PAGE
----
For all statistical tests, a two sided p<0.05 was considered to be statistically significant. Data and statistical analyses, including logistic regression, were performed using SAS software version 9.2 (SAS Institute Inc., Cary, NC, USA).

Results

Of the 503 randomly selected parasite positive samples, 492 (97.8%) samples were successfully genotyped for all drug resistance SNPs, 250 (96.5%) for baseline and 242 (99.2%) for year 5 survey samples. Where genotyping failed for any of the markers, data was reported as missing.

Characteristics of Study Participants

Participants at the year 5 survey were significantly older, lived farther from the lake shore and the nearest clinic, and had a higher hemoglobin level, and lower geometric mean parasite density compared to those at baseline. Significantly more SP but less CQ use was reported by participants in the year 5 survey than in baseline. Other characteristics including sex, report of fever, presence of gametocytes, elevation of compound, use of CTX, and use of any antimalarial did not differ significantly between year 5 and baseline survey samples (table 1).

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Table 1. Characteristics of study participants at baseline and year 5 survey.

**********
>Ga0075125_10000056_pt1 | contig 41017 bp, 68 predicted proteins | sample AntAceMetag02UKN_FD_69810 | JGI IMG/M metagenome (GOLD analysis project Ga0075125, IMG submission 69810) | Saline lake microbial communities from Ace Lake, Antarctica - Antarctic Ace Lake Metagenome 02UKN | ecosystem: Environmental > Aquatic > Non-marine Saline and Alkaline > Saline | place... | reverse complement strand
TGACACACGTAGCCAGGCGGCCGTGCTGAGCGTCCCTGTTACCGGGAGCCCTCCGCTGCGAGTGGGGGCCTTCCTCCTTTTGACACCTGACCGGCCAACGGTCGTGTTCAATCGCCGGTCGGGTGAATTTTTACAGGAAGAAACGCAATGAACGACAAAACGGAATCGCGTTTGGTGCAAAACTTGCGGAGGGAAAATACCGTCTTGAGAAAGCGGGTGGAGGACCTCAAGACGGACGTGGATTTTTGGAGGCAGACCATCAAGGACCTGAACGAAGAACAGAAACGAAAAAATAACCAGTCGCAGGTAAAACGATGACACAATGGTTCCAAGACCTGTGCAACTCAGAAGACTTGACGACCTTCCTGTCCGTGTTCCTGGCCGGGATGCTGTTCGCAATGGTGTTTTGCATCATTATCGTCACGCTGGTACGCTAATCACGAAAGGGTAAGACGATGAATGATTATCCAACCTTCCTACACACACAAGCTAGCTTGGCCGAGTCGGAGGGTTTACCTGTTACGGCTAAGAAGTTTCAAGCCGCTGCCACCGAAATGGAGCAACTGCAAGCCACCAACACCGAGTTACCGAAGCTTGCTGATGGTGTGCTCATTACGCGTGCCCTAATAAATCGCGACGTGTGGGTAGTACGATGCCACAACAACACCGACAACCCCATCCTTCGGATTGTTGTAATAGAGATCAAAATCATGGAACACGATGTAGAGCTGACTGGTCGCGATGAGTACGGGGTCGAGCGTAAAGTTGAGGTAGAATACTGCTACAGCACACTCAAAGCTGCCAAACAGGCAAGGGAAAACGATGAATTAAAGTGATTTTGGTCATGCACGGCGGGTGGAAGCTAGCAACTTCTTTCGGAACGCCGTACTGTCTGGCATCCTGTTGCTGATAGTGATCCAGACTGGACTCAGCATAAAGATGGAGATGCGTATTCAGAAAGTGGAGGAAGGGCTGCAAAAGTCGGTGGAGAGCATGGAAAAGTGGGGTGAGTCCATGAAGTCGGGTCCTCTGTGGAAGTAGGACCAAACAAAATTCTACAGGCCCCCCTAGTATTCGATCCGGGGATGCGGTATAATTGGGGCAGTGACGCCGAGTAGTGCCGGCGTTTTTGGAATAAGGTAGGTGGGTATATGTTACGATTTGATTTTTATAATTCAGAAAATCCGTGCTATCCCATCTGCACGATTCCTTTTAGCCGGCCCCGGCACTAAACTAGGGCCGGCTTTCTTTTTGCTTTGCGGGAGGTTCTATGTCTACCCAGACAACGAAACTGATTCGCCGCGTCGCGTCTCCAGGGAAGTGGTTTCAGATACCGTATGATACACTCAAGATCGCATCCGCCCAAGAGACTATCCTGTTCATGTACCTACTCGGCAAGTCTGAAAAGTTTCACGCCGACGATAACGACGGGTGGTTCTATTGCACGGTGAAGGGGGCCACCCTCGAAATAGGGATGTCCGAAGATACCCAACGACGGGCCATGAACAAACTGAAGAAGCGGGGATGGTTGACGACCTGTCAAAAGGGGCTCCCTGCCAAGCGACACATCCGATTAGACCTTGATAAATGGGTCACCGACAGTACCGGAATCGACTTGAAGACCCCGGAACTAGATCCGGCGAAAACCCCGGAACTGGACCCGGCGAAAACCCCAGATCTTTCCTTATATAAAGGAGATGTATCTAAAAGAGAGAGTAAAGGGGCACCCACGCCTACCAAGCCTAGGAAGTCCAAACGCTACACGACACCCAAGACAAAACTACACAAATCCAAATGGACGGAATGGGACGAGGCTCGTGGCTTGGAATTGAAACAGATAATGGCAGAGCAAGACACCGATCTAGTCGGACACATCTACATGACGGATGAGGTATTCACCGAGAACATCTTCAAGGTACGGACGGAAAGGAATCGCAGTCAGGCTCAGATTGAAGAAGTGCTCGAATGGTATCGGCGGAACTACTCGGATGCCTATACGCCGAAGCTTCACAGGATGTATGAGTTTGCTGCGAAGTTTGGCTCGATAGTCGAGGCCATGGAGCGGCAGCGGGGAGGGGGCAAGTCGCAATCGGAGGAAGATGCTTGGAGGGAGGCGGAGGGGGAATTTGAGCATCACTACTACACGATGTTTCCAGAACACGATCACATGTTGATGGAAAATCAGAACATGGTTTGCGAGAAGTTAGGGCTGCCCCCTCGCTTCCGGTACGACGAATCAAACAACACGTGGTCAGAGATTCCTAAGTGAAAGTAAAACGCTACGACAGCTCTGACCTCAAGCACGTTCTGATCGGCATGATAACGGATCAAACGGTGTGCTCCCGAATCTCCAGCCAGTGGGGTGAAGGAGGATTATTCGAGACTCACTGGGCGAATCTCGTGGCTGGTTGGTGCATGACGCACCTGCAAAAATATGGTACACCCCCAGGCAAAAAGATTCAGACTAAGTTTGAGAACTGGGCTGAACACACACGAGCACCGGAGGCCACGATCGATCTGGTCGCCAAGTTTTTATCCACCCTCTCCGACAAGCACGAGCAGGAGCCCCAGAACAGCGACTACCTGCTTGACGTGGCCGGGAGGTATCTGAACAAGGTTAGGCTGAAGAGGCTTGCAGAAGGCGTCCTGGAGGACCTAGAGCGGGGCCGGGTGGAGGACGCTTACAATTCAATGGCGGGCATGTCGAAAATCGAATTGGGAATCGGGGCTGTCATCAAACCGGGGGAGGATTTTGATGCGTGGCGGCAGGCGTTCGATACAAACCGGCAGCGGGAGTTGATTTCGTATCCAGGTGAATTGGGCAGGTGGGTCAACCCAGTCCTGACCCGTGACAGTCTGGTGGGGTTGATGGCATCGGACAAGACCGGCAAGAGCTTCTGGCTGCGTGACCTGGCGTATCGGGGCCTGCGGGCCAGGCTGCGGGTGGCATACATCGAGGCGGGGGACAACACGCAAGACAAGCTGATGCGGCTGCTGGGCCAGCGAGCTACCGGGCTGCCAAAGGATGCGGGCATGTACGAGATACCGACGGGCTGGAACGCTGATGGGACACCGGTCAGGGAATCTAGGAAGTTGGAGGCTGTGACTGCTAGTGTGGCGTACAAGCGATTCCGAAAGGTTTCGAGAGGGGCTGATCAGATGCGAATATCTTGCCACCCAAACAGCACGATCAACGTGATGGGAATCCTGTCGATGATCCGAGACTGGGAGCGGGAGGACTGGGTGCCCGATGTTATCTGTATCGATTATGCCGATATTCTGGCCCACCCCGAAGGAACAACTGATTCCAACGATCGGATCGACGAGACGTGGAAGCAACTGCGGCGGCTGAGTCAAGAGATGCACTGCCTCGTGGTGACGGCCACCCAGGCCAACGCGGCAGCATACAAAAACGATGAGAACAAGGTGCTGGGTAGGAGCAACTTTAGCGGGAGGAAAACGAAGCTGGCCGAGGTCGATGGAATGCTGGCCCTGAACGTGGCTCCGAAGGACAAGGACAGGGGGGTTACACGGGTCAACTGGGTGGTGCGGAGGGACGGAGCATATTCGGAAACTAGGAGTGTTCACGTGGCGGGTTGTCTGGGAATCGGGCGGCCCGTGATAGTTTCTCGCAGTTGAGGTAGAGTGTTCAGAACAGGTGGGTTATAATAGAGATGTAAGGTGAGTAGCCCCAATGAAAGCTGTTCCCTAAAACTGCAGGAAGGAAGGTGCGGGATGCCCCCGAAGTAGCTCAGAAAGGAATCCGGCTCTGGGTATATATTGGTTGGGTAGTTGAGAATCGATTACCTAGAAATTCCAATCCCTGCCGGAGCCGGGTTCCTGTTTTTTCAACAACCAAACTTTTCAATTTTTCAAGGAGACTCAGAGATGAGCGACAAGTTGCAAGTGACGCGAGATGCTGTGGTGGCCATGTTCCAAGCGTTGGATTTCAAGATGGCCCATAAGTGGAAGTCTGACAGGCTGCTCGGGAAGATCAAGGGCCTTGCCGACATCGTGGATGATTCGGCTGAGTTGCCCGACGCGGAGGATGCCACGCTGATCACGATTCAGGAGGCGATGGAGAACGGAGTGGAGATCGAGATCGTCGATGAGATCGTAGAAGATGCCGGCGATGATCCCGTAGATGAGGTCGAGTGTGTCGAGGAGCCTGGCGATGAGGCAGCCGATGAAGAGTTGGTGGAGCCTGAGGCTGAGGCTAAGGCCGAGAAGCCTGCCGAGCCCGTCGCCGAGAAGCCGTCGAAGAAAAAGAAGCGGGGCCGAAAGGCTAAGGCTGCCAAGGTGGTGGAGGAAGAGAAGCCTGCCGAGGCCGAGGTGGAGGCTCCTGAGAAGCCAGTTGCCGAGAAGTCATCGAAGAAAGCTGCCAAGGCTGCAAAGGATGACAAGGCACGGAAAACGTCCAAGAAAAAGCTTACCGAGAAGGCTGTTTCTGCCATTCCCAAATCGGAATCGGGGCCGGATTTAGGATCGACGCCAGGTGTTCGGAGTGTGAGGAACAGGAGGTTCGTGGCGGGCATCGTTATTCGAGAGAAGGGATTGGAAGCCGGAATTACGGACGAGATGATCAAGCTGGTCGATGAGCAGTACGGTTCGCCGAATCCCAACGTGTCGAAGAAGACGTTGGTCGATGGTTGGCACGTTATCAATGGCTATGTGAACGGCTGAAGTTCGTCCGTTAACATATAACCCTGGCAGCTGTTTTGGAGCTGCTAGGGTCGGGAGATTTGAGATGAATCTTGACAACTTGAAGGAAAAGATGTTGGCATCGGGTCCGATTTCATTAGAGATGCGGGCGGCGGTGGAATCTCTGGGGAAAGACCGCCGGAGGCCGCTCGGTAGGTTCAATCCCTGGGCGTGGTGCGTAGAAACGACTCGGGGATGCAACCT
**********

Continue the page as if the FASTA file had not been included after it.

doi:10.1371/journal.pone.0026746.t001

Prevalence of SNP Mutations and SP and CQ Genotypes

The prevalence of mutations and proportion of mixed infections by SNP at baseline and the year 5 survey are summarized in figure 1. The prevalence of SNP mutations in dhfr and CQ-linked genes were high initially and remained unchanged at the year 5 survey, with non-significant increases from 90.4% to 94.6% for dhfr-51, 74.8% to 81.8% for dhfr-59, 97.6% to 100% for dhfr-108, 81.6% to 81.8% for pfcrt-76, and a non-significant decrease from 75.1% to 73.4% for pfmdr1-86. In contrast, a statistically significant increase (p<0.001) in the prevalence of mutations in both dhps codons was observed from baseline at 53.2% and 35.6% to the year 5 survey at 92.3% and 82.6% for dhps-437 and dhps-540, respectively (figure 1a). Of the total mutations (pure and mixed), the proportion of mixed infections detected at dhfr-51 (p = 0.0039), dhfr-59 (p = 0.036), dhps-437 (p<0.0001), and dhps-540 (p<0.0001) was significantly lower at the year 5 survey compared to baseline (figure 1b). There was no significant change in the proportion of mixed infections measured by pfcrt-76 and pfmdr1-86 SNPs and all samples were pure mutant type for dhfr-108 except for one mixed sample at the year 5 survey. No mutations in dhfr-164 were found at either survey.